Several studies have recently reported evidence for positive selection acting on the mitochondrial genome (mitogenome), emphasizing its potential role in adaptive divergence and speciation. In this study we searched 107 full mitogenomes of recently diverged species and lineages of whitefish (Coregonus ssp.) for signals of positive selection. These salmonids show several distinct morphological and ecological differences that may be associated with energetics and therefore potentially positive selection at the mitogenome level. We found that purifying selection and genetic drift were the predominant evolutionary forces acting on the analyzed mitogenomes. However, the NADH dehydrogenase 2 gene (ND2) showed a highly elevated dN/dS ratio compared to the other mitochondrial genes, which was significantly higher in whitefish compared to other salmonids. We therefore further examined nonsynonymous evolution in ND2 by (i) mapping amino acid changes to a protein model structure which showed that they were located away from key functional residues of the protein, (ii) locating them in the sequences of other species of fish (Salmonidae, Anguillidae, Scombridae and Percidae) only to find pronounced overlap of nonsynonymous regions. We thus conclude that relaxed purifying selection is driving the evolution of ND2 by affecting mostly regions that have lower functional relevance.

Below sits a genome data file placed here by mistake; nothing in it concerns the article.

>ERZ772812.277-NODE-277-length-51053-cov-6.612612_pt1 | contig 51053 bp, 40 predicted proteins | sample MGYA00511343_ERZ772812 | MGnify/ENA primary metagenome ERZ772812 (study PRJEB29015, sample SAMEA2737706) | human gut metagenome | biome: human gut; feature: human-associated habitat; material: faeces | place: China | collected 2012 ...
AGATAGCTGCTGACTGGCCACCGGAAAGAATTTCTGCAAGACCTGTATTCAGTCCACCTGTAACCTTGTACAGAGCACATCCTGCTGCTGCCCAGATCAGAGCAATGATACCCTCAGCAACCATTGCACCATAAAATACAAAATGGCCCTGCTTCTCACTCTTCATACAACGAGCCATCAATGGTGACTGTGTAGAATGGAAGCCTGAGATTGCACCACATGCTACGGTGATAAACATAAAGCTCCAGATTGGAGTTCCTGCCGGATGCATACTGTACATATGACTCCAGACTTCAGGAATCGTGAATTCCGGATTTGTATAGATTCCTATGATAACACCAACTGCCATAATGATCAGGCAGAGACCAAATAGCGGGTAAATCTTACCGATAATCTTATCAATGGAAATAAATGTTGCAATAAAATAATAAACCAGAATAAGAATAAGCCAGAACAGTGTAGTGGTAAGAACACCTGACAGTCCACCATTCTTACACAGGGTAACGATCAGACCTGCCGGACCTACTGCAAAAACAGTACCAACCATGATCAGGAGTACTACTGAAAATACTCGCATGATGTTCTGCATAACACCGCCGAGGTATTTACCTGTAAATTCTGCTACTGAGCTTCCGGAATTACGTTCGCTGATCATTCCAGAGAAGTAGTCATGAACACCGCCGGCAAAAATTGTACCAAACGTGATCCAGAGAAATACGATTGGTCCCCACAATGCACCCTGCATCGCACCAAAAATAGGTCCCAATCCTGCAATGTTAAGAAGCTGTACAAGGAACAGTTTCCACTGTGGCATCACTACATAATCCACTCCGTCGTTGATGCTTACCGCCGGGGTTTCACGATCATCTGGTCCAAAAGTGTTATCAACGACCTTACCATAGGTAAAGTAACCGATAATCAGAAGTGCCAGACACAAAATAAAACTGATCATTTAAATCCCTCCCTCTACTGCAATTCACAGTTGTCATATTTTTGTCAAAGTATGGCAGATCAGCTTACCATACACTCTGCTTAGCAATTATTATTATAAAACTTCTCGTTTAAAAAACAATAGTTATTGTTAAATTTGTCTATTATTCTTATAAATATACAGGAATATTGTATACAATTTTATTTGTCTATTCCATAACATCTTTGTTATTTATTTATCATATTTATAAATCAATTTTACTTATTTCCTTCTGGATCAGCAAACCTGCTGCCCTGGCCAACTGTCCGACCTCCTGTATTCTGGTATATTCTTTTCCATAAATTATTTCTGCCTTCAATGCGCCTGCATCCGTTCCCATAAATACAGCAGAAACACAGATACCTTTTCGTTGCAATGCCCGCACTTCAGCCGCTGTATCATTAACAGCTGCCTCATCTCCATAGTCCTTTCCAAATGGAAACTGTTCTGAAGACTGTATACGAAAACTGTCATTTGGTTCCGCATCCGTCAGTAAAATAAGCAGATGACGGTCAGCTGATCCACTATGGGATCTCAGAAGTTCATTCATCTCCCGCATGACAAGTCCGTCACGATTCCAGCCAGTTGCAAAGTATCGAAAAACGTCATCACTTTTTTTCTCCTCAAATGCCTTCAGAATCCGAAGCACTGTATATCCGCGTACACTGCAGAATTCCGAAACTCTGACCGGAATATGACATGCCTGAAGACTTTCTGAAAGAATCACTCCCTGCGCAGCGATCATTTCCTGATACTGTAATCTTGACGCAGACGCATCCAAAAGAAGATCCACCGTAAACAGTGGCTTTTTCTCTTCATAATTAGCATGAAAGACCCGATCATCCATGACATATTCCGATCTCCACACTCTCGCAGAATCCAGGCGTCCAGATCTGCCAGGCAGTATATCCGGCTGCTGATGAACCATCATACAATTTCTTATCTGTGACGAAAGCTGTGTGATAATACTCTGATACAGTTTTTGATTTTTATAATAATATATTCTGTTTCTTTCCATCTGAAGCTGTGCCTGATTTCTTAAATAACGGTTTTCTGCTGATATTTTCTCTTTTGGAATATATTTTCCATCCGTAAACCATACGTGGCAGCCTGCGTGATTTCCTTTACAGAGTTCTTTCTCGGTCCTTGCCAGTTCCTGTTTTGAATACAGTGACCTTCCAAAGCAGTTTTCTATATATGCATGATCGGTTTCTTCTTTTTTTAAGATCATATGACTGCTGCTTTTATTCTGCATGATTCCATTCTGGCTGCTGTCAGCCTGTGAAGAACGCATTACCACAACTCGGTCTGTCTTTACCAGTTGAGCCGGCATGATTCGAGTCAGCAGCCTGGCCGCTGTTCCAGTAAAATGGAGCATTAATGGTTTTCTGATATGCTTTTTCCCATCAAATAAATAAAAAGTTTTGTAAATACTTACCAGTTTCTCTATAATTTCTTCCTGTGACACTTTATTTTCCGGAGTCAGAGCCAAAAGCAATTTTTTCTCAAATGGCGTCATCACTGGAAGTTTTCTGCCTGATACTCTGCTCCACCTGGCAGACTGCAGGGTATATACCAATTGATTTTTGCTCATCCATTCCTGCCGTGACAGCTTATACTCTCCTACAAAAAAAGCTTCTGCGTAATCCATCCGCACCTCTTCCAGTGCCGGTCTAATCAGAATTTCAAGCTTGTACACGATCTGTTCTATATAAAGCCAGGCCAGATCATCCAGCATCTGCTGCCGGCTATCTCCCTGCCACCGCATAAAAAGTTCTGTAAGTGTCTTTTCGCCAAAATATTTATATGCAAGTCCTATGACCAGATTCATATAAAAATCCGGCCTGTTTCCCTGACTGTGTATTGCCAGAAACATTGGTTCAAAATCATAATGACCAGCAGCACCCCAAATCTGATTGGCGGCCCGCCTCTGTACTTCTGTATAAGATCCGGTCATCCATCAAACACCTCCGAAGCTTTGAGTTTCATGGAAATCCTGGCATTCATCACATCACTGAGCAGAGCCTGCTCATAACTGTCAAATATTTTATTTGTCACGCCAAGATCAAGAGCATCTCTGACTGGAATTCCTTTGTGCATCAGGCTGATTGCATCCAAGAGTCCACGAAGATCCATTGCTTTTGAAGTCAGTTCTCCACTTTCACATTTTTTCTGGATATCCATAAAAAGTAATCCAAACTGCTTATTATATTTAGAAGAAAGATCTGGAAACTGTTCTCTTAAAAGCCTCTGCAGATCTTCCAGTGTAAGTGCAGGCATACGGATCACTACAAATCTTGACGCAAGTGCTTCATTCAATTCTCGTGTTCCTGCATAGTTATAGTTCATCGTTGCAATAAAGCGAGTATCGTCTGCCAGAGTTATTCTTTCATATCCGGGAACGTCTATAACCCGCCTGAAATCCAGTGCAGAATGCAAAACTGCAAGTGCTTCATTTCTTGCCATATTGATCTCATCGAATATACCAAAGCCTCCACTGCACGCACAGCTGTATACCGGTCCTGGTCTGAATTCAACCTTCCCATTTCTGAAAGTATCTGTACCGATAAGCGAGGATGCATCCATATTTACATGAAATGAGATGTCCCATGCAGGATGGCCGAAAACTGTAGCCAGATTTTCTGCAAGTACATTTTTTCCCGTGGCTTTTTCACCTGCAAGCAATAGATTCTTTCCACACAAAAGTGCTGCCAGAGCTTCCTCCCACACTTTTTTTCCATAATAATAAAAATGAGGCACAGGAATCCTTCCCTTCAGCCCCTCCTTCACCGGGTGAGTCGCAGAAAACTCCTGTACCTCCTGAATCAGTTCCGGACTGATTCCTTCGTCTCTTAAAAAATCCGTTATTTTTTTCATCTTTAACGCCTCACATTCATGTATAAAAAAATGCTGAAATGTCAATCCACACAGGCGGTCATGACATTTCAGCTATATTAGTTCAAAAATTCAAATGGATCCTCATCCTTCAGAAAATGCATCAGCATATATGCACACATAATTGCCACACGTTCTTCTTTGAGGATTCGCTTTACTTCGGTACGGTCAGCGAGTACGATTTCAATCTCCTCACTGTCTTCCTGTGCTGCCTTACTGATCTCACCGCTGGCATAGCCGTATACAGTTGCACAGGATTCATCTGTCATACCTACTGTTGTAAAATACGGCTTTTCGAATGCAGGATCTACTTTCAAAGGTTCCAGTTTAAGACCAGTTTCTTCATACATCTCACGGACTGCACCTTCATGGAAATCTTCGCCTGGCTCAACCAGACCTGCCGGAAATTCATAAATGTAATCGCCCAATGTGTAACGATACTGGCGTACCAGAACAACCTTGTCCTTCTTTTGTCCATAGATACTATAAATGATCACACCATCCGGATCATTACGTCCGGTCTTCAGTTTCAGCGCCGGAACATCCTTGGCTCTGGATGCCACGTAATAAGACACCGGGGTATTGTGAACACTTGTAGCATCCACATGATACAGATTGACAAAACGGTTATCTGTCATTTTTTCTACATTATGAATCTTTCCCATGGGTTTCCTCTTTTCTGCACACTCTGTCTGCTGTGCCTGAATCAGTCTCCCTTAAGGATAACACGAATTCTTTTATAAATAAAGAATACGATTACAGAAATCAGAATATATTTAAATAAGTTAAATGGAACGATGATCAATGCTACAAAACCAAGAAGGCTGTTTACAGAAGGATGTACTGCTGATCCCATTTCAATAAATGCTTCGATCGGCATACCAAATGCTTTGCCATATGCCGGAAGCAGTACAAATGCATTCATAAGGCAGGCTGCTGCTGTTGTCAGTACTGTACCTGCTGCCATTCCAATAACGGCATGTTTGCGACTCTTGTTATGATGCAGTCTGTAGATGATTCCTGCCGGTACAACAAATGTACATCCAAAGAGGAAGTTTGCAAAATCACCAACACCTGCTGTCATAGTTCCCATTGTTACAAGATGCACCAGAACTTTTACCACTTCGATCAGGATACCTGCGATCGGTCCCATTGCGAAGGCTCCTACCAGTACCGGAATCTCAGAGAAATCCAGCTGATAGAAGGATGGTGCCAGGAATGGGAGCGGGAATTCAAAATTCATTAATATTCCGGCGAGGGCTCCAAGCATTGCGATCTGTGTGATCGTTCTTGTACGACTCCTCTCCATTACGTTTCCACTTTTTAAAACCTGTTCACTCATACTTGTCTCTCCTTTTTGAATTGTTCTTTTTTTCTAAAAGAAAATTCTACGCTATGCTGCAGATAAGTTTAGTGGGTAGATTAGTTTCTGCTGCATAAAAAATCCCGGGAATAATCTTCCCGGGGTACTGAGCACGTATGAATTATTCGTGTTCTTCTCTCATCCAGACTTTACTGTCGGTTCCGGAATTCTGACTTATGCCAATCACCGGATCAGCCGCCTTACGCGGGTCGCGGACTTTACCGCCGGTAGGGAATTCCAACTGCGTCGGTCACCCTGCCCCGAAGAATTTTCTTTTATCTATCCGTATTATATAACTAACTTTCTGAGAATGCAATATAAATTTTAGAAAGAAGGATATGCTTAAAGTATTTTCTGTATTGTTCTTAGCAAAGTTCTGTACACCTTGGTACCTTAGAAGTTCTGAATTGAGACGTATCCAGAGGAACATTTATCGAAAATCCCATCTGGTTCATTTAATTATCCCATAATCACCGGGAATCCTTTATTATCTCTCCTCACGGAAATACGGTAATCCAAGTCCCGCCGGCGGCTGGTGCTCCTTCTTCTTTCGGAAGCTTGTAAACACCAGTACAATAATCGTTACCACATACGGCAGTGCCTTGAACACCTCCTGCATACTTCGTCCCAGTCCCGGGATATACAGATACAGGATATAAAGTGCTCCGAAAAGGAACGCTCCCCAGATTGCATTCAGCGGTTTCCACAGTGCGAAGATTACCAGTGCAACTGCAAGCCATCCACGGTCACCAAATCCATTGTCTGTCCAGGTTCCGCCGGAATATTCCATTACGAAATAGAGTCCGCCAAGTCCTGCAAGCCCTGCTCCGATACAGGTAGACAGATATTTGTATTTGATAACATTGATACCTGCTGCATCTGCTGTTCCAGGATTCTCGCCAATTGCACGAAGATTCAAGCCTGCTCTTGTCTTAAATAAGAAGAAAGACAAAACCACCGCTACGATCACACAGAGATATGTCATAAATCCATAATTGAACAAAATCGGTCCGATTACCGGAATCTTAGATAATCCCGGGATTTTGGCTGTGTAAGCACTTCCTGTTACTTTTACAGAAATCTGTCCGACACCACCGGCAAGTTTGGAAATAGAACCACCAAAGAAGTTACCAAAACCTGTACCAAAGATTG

Keywords: Coregonus ssp.; Mitogenome; ND2; Positive selection; Relaxed purifying selection; dN/dS.
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